RLCG Transmission Line | SimRF > Equivalent Baseband > Transmission Lines | 1 |
Output Port | SimRF > Equivalent Baseband > Input/Output Ports | 1 |
Complex to Magnitude-Angle | Simulink > Math Operations | 1 |
Vector Scope | DSP System Toolbox > Sinks | 1 |
Connect the blocks as shown in the following figure.
Now you are ready to specify model variables.
Specify Model Variables. Type the following at the MATLAB^{®} prompt to set up workspace variables for the model:
t_s = 5e-10; % Sample time f_c = 3e9; % Center frequency taps = 64; % Filter length
Now you are ready to specify the block parameters.
In this part of the example, you specify the following parameters to represent the behavior of the system components:
Input Signal Parameters. You generate the frame-based complex pulse source signal using two blocks:
The Discrete Impulse block generates a real pulse signal.
The Real-Imag to Complex block converts the real signal to a complex signal.
Note: All signals in the RF model must be complex to match the signals in the physical subsystem, so you create a complex input signal. |
In the Discrete Impulse block parameters dialog box:
Set Sample time to t_s.
Set Samples per frame to 2*taps.
Set the Real-Imag to Complex block Input parameter to Real. Changing this parameter changes the number of block inputs from two to one, making the block fully connected.
Transmission Line Subsystem Parameters. In this part of the example, you configure the blocks that model the RF filter subsystem—the Input Port, Transmission Line, and Output Port blocks.
In the Input Port block parameters dialog box:
Set Treat input Simulink signal as to Incident power wave.
This option tells the blockset to interpret the input signal as the incident power wave to the RF subsystem, and not the source voltage of the RF subsystem.
Note: If you use the default value for this parameter, the software interprets the input Simulink signal as the source voltage. As a result, the source and the load that model the Input Port and Output Port blocks, respectively, introduce 6 dB of loss into the physical system at all frequencies. For more information on why this loss occurs, see the note in Convert to and from Simulink Signals. |
Set Finite impulse response filter length to taps.
Set Center frequency to f_c.
Set Sample time (s) to t_s.
This sample time is equivalent to a modeling bandwidth of 1/t_s seconds.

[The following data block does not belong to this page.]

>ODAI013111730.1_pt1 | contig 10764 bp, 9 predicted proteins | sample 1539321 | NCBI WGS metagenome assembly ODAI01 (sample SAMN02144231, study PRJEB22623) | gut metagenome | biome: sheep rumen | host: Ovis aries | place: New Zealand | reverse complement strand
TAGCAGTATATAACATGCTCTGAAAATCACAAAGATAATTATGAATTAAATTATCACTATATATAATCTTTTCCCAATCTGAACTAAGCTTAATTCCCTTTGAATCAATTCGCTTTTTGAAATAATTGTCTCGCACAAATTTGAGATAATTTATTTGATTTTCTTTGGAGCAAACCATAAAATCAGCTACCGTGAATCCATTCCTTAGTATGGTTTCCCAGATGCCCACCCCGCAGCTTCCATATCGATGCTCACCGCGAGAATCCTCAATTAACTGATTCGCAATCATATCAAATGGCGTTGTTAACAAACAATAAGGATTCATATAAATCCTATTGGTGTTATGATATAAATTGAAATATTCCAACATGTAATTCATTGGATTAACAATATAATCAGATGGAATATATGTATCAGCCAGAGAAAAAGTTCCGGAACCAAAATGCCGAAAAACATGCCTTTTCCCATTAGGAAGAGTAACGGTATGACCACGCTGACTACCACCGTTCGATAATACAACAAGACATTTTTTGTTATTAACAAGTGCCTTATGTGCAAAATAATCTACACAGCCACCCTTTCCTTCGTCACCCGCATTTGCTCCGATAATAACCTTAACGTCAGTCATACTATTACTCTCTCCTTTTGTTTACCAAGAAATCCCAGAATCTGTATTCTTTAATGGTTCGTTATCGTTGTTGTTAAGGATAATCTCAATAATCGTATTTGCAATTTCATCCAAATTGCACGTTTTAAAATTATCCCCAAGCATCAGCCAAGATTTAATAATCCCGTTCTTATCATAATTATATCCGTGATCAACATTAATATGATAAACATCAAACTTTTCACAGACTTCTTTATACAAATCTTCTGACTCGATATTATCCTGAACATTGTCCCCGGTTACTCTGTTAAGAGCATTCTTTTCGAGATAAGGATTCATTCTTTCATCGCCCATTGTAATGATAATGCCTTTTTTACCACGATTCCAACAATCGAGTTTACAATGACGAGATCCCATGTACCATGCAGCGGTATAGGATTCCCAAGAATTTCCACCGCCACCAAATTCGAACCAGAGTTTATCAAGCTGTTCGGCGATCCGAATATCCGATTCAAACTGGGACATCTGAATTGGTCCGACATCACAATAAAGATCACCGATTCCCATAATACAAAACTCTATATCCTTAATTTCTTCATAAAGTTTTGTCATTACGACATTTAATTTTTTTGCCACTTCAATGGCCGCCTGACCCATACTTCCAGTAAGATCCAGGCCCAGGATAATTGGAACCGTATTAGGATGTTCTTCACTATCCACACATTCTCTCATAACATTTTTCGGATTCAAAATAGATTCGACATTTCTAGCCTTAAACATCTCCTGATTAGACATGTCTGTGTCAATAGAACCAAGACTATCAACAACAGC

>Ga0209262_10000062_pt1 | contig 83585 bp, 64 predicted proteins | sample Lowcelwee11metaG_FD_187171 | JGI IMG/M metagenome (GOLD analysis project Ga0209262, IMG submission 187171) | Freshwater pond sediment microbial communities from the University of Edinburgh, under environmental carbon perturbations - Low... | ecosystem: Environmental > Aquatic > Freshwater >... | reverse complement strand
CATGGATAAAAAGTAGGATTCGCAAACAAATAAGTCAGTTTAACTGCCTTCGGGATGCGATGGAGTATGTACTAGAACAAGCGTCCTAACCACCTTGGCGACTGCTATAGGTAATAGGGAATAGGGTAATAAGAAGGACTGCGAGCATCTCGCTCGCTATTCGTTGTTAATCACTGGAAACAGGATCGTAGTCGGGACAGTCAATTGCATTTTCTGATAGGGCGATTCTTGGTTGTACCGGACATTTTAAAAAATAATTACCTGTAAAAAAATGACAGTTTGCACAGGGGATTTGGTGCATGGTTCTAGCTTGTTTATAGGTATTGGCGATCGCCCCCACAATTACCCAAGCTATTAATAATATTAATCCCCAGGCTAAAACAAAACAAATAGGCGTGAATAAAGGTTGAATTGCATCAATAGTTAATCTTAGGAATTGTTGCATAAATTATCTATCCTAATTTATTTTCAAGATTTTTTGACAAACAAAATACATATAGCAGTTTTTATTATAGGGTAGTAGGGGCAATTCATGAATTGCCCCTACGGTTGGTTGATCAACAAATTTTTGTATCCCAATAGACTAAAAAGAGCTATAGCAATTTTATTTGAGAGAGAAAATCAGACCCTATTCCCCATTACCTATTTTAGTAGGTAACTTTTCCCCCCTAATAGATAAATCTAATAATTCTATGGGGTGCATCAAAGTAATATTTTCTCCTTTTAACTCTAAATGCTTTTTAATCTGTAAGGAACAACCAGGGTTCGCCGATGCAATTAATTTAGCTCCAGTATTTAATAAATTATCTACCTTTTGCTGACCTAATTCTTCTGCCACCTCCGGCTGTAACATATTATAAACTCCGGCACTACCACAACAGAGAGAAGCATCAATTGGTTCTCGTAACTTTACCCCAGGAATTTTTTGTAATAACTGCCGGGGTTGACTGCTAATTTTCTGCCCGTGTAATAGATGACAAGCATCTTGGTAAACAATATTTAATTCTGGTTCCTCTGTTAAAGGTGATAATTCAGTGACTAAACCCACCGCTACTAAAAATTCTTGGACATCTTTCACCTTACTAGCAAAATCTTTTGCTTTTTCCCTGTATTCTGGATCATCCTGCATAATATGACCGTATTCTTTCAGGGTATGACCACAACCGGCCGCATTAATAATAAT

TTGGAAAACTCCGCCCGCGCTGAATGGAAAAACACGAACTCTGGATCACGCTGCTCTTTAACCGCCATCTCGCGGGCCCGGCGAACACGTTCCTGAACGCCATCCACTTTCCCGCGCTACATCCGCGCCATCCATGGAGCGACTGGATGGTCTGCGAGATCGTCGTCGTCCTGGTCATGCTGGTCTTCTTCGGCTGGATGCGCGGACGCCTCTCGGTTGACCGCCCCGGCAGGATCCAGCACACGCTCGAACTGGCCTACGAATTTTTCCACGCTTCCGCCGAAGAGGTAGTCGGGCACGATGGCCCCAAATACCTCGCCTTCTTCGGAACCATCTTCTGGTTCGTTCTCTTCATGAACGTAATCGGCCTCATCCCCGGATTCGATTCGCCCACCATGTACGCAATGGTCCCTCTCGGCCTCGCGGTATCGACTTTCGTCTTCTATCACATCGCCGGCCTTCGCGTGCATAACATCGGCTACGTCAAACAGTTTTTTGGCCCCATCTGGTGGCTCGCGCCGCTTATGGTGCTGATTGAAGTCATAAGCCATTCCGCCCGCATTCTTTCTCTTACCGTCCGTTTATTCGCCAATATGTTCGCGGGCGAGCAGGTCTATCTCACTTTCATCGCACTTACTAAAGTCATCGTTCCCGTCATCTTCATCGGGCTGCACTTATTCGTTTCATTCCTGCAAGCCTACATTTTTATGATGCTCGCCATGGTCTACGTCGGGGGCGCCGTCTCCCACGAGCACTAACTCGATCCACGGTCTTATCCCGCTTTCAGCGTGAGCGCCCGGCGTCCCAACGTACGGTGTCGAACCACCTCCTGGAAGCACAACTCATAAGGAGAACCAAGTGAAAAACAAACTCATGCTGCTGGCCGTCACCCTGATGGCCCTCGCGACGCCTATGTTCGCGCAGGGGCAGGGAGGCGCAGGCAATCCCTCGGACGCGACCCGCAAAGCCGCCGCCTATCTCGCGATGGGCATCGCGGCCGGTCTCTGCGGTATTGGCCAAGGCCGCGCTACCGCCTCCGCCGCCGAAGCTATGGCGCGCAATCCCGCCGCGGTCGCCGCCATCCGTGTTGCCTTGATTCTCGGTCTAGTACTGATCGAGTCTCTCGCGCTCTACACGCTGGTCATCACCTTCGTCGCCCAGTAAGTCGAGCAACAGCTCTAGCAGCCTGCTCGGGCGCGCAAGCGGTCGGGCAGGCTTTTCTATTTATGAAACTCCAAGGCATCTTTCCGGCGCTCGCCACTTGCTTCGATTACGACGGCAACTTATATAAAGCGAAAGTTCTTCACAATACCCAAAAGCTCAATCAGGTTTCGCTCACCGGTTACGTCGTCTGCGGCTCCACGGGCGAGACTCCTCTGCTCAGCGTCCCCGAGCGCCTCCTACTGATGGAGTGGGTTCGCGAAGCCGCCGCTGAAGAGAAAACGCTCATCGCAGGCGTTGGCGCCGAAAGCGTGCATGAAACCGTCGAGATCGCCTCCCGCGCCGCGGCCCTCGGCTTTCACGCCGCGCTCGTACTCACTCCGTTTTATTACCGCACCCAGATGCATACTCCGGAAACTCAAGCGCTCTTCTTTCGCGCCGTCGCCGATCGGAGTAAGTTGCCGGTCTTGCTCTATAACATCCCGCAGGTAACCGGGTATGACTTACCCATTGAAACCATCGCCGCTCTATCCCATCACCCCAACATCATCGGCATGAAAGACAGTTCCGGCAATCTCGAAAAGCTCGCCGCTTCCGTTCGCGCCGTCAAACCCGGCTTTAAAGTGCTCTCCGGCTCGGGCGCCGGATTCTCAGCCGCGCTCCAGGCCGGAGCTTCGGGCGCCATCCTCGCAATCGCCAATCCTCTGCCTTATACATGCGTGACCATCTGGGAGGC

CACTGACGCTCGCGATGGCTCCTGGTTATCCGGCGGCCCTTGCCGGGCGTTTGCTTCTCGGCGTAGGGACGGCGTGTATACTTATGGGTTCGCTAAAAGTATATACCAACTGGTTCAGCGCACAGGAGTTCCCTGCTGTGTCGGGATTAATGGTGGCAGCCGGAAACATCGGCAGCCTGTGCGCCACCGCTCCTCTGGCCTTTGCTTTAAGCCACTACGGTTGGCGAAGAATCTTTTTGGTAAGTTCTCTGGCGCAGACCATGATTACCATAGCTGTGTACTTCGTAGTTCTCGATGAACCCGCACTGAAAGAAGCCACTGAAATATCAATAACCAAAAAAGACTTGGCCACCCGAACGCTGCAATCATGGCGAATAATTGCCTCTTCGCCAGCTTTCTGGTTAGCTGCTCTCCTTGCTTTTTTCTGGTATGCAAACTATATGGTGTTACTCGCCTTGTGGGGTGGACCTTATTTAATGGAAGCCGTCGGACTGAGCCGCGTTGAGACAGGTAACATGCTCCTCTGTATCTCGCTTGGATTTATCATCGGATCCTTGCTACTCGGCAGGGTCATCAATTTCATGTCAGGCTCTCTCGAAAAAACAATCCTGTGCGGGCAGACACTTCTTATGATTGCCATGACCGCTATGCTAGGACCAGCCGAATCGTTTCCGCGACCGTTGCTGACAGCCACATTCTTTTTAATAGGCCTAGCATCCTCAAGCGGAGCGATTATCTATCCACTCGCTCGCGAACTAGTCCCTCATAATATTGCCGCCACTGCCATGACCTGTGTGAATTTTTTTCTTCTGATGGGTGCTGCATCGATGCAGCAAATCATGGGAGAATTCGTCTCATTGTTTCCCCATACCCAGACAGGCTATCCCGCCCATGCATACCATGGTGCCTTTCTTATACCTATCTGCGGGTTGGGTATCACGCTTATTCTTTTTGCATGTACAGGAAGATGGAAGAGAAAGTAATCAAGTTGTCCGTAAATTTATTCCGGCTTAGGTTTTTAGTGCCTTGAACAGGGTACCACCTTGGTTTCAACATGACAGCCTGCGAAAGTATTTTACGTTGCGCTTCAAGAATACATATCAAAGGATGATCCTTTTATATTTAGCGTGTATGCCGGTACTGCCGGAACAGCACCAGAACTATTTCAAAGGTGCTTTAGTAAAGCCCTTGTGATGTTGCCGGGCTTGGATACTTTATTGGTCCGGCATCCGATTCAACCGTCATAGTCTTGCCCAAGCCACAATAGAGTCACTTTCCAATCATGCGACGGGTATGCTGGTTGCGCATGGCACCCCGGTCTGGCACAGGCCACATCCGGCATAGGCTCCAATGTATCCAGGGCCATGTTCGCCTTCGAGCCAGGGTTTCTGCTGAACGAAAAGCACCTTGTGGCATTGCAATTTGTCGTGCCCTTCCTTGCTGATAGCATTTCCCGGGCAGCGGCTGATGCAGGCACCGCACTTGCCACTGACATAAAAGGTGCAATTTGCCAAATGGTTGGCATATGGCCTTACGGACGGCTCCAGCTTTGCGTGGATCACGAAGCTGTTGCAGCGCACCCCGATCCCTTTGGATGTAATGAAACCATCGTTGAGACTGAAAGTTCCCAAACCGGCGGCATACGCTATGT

Set Input Processing to Columns as channels (frame based).
In the RLCG Transmission Line block parameters dialog box:
Set Inductance per length (H/m) to 50.
Set Capacitance per length (F/m) to .02.
Set Frequency (Hz) to f_c.
Set Transmission line length (m) to 0.5*t_s.
Accept the default parameters for the Output Port block to use a load impedance of 50 ohms.
Signal Display Parameters. In this part of the example, you specify the parameters that set up the baseband-equivalent model display. You use the Complex to Magnitude-Angle block to convert the RF subsystem output to magnitude format, and you use the Vector Scope block to display the output signal.
For the Vector Scope block, you specify that the signal is an amplitude as a function of time, and you set the range of the x- and y-axes to make sure that the entire signal is visible.
Set the Complex to Magnitude-Angle block Output parameter to Magnitude. Changing this parameter changes the number of block outputs from two to one, making the block fully connected.
In the Vector Scope block parameters dialog:
In the Scope Properties tab, set Input domain to User-defined.
In the Axis Properties tab:
Set X-axis title to Index.
Set Minimum Y-limit to 0.
Set Maximum Y-limit to 1.
Set Y-axis title to Amplitude.
In the Line Properties tab, set Line markers to stem.
Before you run the simulation, set the stop time by selecting Simulation > Configuration Parameters in the model window and entering 2*t_s*(taps-1) for the Stop time parameter.
To run the simulation, select Simulation > Start in the model window.
You can view the baseband-equivalent model in the Vector Scope window while the model is running. This window appears automatically when you start the simulation. The following plot shows the baseband-equivalent model, which contains a significant amount of acausal energy because of the limited bandwidth of the model.
Baseband-Equivalent Model
The next part of the example shows you how to reduce this acausal response.
In this part of the example, you adjust the Fractional bandwidth of guard bands parameter. This parameter controls the shaping of the filter that the blockset applies to create the baseband-equivalent model.
Set the Input Port Fractional bandwidth of guard bands parameter to 0.2.
Rerun the simulation.
The following figure shows the Vector Scope plot. You can see that the acausal response is lower than it was for the previous simulation, but there is still some energy wrapping around the end of the model because it is periodic.
Baseband-Equivalent Model with Filter Shaping
Note: You can further reduce the acausal response in the baseband-equivalent model by increasing the value of the Fractional bandwidth of guard bands parameter above 0.2, but if you use a high value, you compromise the fidelity of the gain of the transmission line. |
The next section shows you how to shift the response to avoid this wrapping.
In this part of the example, you adjust the Modeling delay (samples) parameter. This parameter controls the delay the blockset applies to create the baseband-equivalent model.
Set the Input Port Modeling delay (samples) parameter to 12.
Rerun the simulation.
The following figure shows the Vector Scope plot. The response of the baseband-equivalent model is concentrated in a small time window. This model provides the most accurate time-domain simulation of the specified band of frequency data.
Baseband-Equivalent Model with Filter Shaping and Delay